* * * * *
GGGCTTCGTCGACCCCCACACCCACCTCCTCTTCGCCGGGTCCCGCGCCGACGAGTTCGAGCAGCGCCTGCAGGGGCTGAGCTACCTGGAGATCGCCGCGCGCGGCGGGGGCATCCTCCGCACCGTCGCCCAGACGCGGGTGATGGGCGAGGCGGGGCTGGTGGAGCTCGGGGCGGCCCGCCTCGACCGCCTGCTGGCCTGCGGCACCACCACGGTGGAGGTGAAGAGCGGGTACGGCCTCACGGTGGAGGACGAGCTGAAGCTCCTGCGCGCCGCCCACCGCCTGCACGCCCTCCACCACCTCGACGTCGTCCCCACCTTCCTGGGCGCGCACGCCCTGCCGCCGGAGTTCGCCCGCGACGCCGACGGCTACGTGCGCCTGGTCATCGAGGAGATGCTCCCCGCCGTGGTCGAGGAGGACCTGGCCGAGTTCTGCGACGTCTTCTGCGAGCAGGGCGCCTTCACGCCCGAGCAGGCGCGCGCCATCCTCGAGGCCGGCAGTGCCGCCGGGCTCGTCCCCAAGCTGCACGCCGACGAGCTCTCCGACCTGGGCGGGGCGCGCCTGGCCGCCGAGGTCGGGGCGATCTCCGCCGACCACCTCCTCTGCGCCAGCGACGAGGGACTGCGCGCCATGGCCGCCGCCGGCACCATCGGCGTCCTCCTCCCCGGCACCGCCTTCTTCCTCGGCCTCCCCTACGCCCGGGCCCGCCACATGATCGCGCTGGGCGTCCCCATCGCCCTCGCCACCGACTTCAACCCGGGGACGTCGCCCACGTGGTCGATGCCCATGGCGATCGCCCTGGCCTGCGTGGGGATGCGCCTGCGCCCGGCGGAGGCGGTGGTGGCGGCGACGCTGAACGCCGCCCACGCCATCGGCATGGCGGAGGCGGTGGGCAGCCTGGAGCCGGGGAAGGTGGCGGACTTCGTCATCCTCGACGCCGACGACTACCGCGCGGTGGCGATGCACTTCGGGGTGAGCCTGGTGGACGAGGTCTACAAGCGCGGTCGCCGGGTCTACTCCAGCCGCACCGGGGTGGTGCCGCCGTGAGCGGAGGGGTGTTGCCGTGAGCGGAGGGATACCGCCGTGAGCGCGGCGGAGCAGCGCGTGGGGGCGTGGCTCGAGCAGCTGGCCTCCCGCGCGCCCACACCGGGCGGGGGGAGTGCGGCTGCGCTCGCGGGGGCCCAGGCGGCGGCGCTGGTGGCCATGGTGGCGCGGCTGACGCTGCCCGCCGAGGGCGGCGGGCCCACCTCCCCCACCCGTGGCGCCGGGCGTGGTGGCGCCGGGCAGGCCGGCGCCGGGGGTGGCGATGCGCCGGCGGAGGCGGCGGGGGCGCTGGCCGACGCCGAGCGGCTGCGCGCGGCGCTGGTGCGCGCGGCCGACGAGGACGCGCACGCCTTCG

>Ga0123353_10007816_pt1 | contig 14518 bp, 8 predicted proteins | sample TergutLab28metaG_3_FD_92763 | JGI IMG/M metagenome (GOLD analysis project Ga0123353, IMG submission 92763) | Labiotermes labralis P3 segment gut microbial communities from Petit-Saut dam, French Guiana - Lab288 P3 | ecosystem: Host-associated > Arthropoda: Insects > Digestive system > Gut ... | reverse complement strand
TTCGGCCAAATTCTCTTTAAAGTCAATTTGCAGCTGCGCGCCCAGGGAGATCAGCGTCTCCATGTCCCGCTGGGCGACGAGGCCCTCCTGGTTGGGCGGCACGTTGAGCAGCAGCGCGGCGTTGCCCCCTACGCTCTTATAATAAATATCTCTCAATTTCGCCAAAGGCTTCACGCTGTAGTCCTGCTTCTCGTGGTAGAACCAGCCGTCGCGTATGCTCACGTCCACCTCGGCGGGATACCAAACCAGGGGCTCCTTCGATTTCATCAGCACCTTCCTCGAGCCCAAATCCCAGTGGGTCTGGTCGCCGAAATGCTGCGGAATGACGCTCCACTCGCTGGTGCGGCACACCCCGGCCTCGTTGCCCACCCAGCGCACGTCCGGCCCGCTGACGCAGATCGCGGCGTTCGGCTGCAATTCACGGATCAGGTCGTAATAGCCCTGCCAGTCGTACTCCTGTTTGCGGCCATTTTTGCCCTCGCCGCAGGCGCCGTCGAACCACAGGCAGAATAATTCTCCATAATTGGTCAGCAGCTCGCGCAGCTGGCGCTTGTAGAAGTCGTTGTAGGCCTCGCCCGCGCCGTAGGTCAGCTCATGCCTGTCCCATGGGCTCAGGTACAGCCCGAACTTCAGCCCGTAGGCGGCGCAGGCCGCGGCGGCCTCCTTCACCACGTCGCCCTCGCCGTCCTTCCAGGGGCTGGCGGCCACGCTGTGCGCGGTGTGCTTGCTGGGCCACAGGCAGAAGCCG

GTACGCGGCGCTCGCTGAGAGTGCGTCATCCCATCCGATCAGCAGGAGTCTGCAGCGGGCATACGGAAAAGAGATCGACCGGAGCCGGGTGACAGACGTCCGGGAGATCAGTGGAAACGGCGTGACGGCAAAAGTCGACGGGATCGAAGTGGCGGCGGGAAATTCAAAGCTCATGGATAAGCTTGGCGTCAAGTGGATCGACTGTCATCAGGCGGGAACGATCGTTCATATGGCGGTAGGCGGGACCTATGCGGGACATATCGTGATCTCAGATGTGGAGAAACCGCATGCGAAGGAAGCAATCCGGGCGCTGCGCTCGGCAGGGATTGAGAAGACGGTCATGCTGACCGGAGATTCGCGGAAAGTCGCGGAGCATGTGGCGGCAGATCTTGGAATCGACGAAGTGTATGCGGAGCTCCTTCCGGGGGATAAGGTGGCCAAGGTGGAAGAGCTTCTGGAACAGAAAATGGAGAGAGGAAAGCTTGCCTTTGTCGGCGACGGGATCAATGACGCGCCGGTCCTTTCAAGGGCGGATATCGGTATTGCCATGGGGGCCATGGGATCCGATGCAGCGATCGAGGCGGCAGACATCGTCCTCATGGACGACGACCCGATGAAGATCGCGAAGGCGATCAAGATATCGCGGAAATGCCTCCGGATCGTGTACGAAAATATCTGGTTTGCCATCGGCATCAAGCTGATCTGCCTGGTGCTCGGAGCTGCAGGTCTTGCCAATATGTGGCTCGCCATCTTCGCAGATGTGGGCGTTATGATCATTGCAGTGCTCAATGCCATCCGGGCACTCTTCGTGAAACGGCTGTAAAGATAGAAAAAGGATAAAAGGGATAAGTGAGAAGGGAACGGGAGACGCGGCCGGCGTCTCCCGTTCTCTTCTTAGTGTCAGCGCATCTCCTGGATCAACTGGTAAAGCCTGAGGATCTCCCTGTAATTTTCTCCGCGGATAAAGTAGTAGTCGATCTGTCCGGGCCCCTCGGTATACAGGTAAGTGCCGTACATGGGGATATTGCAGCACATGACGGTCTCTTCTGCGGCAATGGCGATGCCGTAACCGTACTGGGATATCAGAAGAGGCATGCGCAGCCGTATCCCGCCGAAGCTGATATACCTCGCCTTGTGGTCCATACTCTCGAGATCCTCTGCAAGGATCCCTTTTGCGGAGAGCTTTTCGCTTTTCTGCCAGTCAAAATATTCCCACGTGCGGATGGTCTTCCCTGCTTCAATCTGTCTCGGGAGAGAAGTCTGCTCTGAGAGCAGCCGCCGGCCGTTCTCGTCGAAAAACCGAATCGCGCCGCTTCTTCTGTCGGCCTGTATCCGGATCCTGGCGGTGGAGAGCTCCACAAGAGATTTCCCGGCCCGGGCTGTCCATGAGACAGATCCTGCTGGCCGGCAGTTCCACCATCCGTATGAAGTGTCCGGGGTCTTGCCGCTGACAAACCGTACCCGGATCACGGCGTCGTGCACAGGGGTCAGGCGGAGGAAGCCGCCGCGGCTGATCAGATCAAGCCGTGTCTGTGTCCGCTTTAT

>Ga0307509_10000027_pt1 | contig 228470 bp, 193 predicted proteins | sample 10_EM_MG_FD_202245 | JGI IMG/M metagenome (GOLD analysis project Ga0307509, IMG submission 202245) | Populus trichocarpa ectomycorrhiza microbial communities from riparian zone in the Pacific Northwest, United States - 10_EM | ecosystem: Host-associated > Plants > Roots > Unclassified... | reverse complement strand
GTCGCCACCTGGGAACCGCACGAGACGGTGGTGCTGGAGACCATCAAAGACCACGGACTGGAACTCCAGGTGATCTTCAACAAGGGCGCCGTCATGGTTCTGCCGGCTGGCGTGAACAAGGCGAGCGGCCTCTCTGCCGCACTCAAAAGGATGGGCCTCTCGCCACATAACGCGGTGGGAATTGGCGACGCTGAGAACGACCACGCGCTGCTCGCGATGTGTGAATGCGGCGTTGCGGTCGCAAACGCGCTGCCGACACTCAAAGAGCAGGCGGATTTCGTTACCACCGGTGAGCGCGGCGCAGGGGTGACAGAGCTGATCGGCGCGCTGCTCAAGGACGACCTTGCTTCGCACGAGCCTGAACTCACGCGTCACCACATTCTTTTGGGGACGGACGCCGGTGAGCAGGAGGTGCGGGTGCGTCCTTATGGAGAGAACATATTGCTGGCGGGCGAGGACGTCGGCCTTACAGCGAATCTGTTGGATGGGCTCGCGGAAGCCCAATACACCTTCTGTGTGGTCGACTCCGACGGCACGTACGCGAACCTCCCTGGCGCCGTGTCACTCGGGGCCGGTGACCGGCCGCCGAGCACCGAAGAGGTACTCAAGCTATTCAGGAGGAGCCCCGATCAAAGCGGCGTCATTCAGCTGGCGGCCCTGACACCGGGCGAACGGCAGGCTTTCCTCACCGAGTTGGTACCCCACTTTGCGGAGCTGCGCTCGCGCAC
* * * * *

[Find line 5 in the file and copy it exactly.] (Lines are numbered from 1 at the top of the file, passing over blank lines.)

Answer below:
>Ga0307509_10000027_pt1 | contig 228470 bp, 193 predicted proteins | sample 10_EM_MG_FD_202245 | JGI IMG/M metagenome (GOLD analysis project Ga0307509, IMG submission 202245) | Populus trichocarpa ectomycorrhiza microbial communities from riparian zone in the Pacific Northwest, United States - 10_EM | ecosystem: Host-associated > Plants > Roots > Unclassified... | reverse complement strand